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Author Topic: Gibbs ringing on crystal resonator  (Read 400 times)
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Hi all,

I'm using a 1MHz crystal in conjunction with my external ADC, and when I scoped the circuit today to make sure everything was connected properly, I noticed some Gibbs ringing on the crystal.  I tried killing with a capacitor between Vin and GND but that didn't help.  Is this ringing normal?  Will it affect the circuit?
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Never heard it called Gibbs ringing before but I assume you're observing overshoot and then some oscillation prior to stabilizing.

High-frequency oscillations are quite a common source of overshoot and ringing due to their fast edge rates. It is worse when the crystal is far from the ADC (and by "far" I mean anything >20mm or so) or the traces between crystal and part are not as short as possible.

A little bit of ringing is OK, but more than about 10% of steady-state is a potential source of concern, not in terms of damage but just in terms of a "misbehaving circuit".

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  it's very difficult to accurately display the crystals signal's real wave shape with standard scope probes as their input capacitance effects the circuit being measured. Special (read expensive) FET input scope probes are one way to make sure the 16mhz signal you are looking at is indeed just the signal rather then an artifact of the signal due to scope probe impedance and capacitance.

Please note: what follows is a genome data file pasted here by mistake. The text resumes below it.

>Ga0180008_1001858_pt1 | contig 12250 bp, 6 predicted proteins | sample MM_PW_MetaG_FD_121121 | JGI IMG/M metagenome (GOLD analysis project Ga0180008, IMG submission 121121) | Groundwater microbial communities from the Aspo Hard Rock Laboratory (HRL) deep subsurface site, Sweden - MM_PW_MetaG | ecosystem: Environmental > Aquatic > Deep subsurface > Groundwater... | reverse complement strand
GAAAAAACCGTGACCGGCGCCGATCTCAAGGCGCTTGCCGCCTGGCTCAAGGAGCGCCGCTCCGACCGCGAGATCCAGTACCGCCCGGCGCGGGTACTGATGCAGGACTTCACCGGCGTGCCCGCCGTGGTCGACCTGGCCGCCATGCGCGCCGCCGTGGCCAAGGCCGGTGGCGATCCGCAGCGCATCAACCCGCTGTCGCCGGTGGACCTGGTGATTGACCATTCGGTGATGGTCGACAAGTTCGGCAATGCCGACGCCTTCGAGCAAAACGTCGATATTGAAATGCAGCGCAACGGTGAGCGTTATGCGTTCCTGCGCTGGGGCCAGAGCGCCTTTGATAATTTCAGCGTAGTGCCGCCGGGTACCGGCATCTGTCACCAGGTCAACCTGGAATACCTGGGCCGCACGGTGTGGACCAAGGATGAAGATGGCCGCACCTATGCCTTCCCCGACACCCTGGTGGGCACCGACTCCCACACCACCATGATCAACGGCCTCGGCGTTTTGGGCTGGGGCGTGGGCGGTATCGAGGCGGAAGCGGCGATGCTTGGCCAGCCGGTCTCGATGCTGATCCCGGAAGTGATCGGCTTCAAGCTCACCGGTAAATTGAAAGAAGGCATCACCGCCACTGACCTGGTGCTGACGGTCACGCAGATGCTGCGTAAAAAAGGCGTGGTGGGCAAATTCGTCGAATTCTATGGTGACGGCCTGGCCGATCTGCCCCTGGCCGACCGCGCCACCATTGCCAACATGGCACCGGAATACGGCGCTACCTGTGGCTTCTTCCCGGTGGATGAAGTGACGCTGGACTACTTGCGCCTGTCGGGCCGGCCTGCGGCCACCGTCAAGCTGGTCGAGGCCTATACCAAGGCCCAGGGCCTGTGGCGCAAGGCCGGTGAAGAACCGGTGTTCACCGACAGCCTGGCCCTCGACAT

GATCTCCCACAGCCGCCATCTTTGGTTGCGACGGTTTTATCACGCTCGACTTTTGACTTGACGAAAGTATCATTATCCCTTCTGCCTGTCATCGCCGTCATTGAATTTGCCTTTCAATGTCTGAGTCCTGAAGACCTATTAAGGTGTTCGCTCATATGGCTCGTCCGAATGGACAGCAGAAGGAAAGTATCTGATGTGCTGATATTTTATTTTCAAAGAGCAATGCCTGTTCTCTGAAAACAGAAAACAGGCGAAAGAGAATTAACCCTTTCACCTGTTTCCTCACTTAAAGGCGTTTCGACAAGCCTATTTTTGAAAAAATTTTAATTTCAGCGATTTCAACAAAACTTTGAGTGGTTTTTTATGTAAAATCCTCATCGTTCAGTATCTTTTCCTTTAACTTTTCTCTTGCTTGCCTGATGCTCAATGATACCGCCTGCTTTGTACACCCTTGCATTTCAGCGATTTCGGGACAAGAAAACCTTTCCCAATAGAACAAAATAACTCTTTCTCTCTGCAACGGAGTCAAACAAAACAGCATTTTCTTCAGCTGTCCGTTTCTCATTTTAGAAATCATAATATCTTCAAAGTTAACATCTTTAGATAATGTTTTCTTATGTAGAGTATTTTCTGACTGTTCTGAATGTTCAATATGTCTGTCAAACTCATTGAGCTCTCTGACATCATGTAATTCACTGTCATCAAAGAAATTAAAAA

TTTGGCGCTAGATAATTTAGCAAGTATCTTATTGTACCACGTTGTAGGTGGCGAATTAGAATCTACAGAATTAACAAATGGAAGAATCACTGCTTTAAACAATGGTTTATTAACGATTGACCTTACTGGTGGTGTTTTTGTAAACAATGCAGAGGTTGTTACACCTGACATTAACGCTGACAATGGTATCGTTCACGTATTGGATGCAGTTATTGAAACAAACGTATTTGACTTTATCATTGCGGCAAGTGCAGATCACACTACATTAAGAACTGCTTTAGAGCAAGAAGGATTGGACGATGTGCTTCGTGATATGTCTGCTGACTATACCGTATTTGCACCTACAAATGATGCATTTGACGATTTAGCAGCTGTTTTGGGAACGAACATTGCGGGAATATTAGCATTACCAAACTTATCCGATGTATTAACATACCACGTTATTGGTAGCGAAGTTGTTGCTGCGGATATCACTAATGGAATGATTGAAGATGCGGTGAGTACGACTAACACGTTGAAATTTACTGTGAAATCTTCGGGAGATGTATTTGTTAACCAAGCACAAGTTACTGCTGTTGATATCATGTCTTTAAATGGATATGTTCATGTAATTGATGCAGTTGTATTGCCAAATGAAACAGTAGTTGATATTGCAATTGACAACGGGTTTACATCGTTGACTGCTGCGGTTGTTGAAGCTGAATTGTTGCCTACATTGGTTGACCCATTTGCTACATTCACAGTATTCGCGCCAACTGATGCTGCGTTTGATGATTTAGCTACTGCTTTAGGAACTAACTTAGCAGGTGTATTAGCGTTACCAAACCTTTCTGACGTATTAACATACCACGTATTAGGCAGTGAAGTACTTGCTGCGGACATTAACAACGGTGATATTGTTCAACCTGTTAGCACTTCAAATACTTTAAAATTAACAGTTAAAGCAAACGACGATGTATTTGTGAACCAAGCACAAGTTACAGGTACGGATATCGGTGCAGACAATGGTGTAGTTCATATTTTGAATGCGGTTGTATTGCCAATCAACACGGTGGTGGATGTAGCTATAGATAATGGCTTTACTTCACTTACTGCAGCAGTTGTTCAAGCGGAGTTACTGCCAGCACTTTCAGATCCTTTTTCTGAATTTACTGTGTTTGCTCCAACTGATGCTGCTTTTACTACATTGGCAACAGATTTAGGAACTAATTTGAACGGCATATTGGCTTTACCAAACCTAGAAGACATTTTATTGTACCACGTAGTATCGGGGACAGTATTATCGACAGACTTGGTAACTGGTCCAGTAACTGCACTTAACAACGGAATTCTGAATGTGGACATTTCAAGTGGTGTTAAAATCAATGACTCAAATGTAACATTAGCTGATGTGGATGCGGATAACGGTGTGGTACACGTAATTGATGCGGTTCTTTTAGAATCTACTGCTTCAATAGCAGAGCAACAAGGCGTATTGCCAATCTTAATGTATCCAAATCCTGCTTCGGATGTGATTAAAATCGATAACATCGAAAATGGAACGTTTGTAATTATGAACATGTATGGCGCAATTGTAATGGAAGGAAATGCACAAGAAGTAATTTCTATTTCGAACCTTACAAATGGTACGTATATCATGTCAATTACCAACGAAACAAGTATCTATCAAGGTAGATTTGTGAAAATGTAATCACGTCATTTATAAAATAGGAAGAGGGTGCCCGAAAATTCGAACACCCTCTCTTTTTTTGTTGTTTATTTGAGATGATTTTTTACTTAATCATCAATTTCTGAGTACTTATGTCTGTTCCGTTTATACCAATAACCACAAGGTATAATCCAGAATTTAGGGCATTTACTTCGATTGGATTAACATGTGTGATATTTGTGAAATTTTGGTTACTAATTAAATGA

Again if you are using standard scope probes I wouldn't put a lot of thought or concern about the wave shape you may be observing.

Lefty
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You were using a 10:1 probe and your oscilloscope goes up to at least 20MHz?  Otherwise it could easily be an artifact of measurement.

Ringing is expected wherever there are sharp edges - its not really the same as Gibbs phenomenon which is a mathematical property of Fourier series in a perfect mathematical universe (and is only 6%) - the ringing is usually due to resonances in the stray L and C or lack of appropriate termination.  If you have an ideal brick-wall low-pass filter it will exhibit Gibbs phenomenon, but that's hard to achieve in practice!
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